sharing recipes from one generation to the next
After receiving the book “Turkish Fire” as a birthday gift, my excitement about the flavours of Turkey was reignited. When we travelled there ten years ago I was in good health. I loved the Turkish food. I loved the way a meal was structured, the flavours and the ingredients but unfortunately for me now, I can no longer eat onions and garlic without uncomfortable repercussions. Along with bourghul, wheat breads and pastries, they are present in quantity in the Turkish daily diet and therefore in the majority of recipes published for the English speaking world.
Keen to try making Turkish lamb pizza, I referenced books about sourdough bread and Turkish food to try my hand at making sourdough spelt pide. Yoghurt is traditionally added to Turkish bread dough, sourdough and yoghurt are both fermented so it seemed a feasible transition. I simply replaced some of the water in the dough with whisked natural yoghurt.
Inspired by both Greg Malouf’s filling for Lamb and Pine Nut Borek from Turquoise and Sevtap Yuce’s Turkish Lamb Pizza topping from Turkish Fire, I made my lamb filling concentrating on robust spice for flavour. Sevtap Yuce recommends marinating the filling ingredients overnight, and I’m sure this valuable tip helped the warm spicy flavours infuse the lamb.
Taking the stuffed pide pies from the oven was a “wow” moment. They were also seriously good to eat.
My Turkish lamb stuffed pide pies may not the genuine article, but my modifications made for excellent eating in the Turkish style.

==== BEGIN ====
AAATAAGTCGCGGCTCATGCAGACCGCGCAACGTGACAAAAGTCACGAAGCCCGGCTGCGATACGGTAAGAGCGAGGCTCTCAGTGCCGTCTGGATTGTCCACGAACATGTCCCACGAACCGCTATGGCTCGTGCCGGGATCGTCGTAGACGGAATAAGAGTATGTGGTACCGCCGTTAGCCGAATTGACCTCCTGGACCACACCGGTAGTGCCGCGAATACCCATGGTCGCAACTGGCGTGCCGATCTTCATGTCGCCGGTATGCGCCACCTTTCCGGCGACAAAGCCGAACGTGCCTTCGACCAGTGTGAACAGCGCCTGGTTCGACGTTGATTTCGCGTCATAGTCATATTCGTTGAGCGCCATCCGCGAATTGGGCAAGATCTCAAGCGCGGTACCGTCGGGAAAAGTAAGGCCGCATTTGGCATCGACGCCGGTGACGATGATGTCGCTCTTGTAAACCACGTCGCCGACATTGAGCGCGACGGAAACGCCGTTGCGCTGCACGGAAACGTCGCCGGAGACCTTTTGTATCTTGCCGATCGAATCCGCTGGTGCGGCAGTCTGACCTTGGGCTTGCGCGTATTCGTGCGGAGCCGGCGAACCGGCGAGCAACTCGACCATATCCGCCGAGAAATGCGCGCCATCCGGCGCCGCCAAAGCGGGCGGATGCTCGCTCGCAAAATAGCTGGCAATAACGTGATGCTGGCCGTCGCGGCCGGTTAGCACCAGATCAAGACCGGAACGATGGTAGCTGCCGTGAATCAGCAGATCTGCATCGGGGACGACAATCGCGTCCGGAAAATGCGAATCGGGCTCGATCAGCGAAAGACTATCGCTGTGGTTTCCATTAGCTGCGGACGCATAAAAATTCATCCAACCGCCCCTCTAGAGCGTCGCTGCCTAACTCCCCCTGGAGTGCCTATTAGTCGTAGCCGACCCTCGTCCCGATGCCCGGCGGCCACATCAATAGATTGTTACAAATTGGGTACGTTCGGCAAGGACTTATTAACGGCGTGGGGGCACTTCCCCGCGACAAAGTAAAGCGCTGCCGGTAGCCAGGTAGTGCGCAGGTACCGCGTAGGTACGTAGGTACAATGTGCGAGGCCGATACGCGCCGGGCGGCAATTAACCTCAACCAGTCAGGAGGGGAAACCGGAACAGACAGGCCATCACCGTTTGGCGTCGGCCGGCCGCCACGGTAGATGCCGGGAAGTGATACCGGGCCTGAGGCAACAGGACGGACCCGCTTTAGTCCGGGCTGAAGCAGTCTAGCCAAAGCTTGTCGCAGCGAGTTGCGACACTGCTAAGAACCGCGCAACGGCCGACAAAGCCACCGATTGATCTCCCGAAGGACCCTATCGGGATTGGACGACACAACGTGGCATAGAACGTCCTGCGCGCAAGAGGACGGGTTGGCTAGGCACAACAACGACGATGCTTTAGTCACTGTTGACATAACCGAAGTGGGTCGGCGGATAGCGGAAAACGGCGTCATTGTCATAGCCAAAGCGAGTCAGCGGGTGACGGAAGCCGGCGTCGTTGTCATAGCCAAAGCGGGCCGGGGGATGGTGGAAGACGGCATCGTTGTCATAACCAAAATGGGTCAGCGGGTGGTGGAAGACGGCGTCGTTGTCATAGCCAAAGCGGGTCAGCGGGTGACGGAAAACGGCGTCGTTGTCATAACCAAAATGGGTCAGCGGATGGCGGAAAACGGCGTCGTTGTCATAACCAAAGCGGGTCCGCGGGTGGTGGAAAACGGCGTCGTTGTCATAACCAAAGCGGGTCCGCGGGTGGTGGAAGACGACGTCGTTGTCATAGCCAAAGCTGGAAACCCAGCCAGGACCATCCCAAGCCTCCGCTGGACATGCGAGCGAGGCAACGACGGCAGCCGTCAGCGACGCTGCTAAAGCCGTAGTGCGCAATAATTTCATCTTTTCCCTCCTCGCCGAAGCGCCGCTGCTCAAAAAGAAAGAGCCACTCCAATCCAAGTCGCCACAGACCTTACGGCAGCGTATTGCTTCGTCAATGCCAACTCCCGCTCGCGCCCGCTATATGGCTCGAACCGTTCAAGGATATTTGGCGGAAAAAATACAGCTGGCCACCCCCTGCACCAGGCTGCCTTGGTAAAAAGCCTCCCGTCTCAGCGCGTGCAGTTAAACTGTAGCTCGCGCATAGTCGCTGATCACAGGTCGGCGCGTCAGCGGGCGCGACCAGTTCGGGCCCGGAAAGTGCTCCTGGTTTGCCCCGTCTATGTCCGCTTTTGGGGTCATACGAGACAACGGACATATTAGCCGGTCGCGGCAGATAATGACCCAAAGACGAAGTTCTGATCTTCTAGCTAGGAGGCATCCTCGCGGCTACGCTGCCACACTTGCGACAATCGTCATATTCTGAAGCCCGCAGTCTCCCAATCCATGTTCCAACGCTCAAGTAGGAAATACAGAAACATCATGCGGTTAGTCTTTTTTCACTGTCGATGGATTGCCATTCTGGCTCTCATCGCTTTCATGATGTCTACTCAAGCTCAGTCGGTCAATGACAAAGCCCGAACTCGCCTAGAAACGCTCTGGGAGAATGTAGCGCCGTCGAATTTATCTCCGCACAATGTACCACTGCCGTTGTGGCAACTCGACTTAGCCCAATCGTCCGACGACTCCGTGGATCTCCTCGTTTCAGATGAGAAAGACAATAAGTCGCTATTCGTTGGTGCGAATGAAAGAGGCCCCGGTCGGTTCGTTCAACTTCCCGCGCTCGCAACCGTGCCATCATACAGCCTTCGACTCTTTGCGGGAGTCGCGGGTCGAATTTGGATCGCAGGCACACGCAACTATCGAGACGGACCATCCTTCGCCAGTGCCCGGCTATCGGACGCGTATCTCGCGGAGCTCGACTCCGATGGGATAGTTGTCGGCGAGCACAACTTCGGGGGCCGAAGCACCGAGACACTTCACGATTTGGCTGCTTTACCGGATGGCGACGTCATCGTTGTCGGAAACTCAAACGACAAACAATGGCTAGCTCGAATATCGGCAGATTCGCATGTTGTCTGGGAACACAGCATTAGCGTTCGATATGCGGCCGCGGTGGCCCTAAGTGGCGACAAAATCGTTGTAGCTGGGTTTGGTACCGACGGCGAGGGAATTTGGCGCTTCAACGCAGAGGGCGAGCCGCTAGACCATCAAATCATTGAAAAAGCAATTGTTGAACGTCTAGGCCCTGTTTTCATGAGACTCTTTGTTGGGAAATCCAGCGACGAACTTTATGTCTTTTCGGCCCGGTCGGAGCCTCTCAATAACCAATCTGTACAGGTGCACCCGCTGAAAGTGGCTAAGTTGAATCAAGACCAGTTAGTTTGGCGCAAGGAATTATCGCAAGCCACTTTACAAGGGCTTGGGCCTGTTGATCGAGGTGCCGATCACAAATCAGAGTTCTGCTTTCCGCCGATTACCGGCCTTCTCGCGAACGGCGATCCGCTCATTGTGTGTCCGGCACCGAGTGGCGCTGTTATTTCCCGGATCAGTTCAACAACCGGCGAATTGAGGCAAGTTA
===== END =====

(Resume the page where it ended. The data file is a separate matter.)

Turkish Lamb Pide Pie Filling (begin the day before)
500g good quality minced lamb
2 ripe Roma tomatoes, deseeded and chopped
1 heaped tablespoon tomato concentrate
1/4 cup finely chopped flat leafed parsley
1 teaspoon ground cumin
1/2 teaspoon sweet paprika
1/2 teaspoon hot paprika
1/2 teaspoon nutmeg
2 teaspoons sea salt
1/2 teaspoon freshly ground black pepper
1/2 teaspoon Turkish chilli flakes (pul biber)
Thoroughly combine all the ingredients by kneading together until homogeneous.
Refrigerate for at least 2 hours, but best overnight.
Divide into 4 equal portions.
Spelt Sourdough Pide – Turkish flat bread
200g active spelt sourdough starter
325g organic white spelt flour
2 teaspoons sea salt
1/2 cup natural yoghurt, whisked until smooth
1/2 cup + filtered water
2 tablespoons olive oil
garnish: 1/4 cup pine nuts
2 tablespoons of olive oil
Measure the starter, flour, and salt into a large bowl.
Whisk together the yoghurt water and oil until smooth.
Add the wet ingredients to the dry and mix to a shaggy dough, adding a little more water if necessary.
Set aside for 20 minutes.
Tip the dough onto a bench and knead until it’s smooth and pliable.
Clean the mixing bowl, brush the inside with oil, add the dough turning it once to coat, then cover tightly with plastic and set aside until double in bulk. Mine took 3 hours.
Preheat the oven to 200C. Line 2 oven trays with baking paper.
Gently knock back the dough then divide into 4 equal portions.
Shape the dough into balls with a smooth surface and set aside for 10 minutes for the dough to relax.On a floured bench stretch each portion of dough into an oblong 30cm X 18cm.
Crumble a portion of meat along the centre of each dough base.
Fold the long edge of the dough over the lamb until it’s almost covered. (The gap will increase in the oven.)
Pinch the ends together to create a boat shape.
Scatter pine nuts over the lamb.
Bake the side pies for 20-25 minutes, until the lamb is cooked and the bread crisp.
Remove from the oven, brush the bread with olive oil, then allow to rest for 10 minutes for the meat juices to be reabsorbed.
To serve, cut into thick slices.
My Turkish recipe/reference books include:
*The New Book of Middle Eastern Food by Claudia Roden
*Turquoise by Greg and Lucy Malouf
*Turkish Fire by Sevtap Yuce